2. Markets for recycled plastic are limited.
3. Plastics are easily contaminated by foodstuffs and other materials; types of resins are also easily confused in the high-speed sorting of materials at recycling centers.
4. Low melting points of plastics means that they must be washed instead of burned clean.
5. Down-cycling is the best that we can get out of plastics recovery.
Instead, they described a 3-point plan:
1) Ban throw-away design.
2) Require EPR for all durable goods.
3) Create an economic incentive for retrieval of all plastics loose in the environment, perhaps 25 cents per pound.
We might add to this list: 4) Institute the Precautionary Principle as a screen for all new chemical and manufacturing products and processes. Include a retroactive recovery and replacement program for all synthetics already on the market with proven endocrine-disrupting effect. This program would be paid for by fines on companies that produced these synthetics.
Many of us have already begun the process of change, diminishing our purchase of items made of, or wrapped in, plastic. We have spoken to friends and family, even encouraged and instituted zero-waste practices at office parties and school events. Others have hosted presentations on Rethinking Plastics. Others are tabling at Marin Farmers’ Markets to inform fellow customers about healthy alternatives to plastic. Some of us have written letters to legislators and spoken at public hearings.
What comes next? More education, more outreach, more advocacy. Here’s a sampling of opportunities:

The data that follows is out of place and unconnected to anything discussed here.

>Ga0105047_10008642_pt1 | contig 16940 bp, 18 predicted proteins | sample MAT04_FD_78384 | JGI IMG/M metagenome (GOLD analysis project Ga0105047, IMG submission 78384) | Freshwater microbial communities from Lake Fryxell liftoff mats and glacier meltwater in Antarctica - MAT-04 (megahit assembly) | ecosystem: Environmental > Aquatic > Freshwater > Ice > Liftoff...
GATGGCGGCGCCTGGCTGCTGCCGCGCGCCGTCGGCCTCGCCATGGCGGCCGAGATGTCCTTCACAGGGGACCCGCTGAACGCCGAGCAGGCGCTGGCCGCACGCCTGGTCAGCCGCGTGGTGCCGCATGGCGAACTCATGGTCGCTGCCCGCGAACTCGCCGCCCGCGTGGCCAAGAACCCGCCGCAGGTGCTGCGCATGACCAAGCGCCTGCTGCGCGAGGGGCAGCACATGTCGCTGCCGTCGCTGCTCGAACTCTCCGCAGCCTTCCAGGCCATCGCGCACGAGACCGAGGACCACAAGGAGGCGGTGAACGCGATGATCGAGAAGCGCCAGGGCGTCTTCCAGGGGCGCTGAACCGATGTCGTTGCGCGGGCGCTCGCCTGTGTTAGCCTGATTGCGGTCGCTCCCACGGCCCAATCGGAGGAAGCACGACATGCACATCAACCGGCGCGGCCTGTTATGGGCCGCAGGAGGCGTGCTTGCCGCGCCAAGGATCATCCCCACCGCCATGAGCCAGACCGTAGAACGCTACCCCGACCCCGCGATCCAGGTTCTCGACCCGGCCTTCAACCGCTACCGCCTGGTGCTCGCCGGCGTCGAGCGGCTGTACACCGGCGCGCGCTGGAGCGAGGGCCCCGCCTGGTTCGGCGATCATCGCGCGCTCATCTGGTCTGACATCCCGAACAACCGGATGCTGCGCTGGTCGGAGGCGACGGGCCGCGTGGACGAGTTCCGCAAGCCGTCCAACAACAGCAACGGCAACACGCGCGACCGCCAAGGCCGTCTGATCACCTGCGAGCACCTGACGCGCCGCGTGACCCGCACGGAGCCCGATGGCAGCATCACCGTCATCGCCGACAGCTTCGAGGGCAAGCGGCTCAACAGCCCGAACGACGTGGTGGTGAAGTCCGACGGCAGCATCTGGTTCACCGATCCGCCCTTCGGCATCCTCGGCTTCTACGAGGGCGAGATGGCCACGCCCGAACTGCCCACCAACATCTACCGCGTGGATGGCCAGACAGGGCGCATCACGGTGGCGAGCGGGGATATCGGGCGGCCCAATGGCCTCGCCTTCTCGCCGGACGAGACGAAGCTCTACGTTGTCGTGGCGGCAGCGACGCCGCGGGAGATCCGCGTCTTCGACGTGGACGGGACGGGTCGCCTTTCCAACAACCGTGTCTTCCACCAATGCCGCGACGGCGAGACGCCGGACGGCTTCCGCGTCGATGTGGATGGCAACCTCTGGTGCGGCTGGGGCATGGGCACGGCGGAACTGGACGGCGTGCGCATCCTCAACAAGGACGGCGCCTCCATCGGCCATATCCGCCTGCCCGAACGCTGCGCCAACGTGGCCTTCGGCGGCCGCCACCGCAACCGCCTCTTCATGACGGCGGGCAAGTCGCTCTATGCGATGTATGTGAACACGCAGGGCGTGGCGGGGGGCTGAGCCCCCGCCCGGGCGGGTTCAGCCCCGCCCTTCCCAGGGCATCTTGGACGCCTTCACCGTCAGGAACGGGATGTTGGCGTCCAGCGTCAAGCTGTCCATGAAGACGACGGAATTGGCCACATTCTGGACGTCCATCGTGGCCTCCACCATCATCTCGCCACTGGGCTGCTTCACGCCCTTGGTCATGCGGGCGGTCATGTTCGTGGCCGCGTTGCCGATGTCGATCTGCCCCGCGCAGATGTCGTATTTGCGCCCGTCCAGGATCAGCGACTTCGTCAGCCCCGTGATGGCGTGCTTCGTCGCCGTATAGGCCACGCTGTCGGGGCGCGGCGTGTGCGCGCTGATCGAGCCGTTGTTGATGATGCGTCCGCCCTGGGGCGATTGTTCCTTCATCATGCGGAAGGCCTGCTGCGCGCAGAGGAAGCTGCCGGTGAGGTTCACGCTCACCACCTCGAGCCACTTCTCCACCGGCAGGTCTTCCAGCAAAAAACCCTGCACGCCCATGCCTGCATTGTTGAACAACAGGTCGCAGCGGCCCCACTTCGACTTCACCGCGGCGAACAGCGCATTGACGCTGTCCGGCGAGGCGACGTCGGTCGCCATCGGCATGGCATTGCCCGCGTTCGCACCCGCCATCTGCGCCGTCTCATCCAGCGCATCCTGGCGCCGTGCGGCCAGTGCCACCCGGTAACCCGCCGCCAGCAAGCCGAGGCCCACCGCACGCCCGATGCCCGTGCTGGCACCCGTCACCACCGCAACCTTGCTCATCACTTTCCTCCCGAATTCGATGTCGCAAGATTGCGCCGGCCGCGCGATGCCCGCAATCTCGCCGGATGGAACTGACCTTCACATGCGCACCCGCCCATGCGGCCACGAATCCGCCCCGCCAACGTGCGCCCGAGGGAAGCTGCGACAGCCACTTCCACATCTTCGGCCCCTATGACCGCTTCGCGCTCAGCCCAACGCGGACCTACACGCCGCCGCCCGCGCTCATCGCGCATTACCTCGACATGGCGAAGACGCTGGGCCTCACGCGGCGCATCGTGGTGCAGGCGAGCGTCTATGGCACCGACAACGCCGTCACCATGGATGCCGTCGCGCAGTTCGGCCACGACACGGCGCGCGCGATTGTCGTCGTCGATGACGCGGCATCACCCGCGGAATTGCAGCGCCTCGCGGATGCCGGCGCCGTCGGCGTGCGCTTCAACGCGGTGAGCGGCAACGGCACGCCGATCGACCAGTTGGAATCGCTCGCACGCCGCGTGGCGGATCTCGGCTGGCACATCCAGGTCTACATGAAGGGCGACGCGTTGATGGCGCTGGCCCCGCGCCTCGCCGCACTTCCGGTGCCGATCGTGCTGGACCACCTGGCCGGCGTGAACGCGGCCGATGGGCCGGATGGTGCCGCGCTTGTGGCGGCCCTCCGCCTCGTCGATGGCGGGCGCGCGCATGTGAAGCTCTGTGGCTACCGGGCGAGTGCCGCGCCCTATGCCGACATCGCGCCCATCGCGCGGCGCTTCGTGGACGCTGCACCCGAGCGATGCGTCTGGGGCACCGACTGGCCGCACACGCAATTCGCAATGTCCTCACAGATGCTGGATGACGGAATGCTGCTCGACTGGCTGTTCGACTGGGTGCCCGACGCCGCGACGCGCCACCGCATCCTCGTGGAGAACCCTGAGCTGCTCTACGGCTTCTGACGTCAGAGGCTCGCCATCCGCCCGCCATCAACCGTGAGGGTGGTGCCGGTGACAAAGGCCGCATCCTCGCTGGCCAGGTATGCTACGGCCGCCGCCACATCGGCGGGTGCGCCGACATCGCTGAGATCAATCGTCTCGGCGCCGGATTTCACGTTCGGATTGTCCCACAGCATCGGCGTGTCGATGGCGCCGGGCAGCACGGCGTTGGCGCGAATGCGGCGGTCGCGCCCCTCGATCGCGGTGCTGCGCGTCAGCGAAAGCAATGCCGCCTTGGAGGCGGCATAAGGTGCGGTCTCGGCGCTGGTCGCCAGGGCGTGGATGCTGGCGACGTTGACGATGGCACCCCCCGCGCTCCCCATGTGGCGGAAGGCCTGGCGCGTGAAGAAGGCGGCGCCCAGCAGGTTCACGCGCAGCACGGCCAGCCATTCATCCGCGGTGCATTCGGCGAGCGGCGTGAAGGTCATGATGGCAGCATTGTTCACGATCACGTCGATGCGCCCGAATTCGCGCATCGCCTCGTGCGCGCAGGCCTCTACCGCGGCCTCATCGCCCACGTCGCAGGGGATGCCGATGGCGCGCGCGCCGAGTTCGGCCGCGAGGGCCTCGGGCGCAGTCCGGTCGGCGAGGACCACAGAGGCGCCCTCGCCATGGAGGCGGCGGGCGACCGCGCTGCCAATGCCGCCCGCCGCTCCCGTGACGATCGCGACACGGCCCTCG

* Come to a screening of Addicted to Plastic, an entertaining and informative film, on Thursday, Sept 10, at the Rheem Theatre in Moraga. The event opens at 6 pm with wine and cheese tasting; the film starts at 7 pm.
* Join Cathy Rosekrans’ team of volunteers at the Civic Center Farmers’ Market the third Sunday of every month, where we educate customers on healthy alternatives to plastic; or come to the Oakland and Hayward markets on Saturdays. Contact Cathy at email@example.com.
* Think of one business that is selling unnecessary plastic (e.g., plastic water bottles) and talk with us about how to inspire them to change.
* Contact us for names of businesses that we’ve already identified as good candidates to hear this message.
* Think of one wasteful plastic product (e.g., the new plastic labels on organic produce, or plastic net bags around cantaloupes), and brainstorm a campaign to replace this item with something clean and green. (In many cases, that replacement means nothing — a Zen option!)
* Write letters to legislators on bills pending in Sacramento this year: EPR (Extended Producer Responsibility), plastic bag fees, and a styrofoam ban. These have all been moved to the “two-year calendar,” meaning that they have been postponed for consideration till Jan 2010. It’s not too early to start reminding our legislators that we need this action.
* Speak to your city council about banning styrofoam and all throw-away petro-plastics such as straws, cups, and lids.
Green Sangha will be sending updates on opportunities periodically, but please let us know if you have ideas of your own or need support for follow-through. We will be offering the Rethinking Plastics training in September and October in Berkeley, preparing volunteers for speaking, for tabling at markets and other venues, for outreach to businesses, and for civic advocacy. We start Thursday, Sept 24. Each class goes from 7 to 9 pm. RSVP if you would like to participate!
In the meanwhile, know that many inspired activists are taking on the Herculean task of re-imagining our world, from one dominated by empire to one constructed of community. Join us as we build that community through meditation, education and support, and awakened action.
Rethinking Plastics Campaign Director
All Pt. Reyes beach litter photos on this post (first picture, and all below): Copyright Richard James, May 2009.
If it is the latter case you should try asking the administrator why. Regina Ecosystem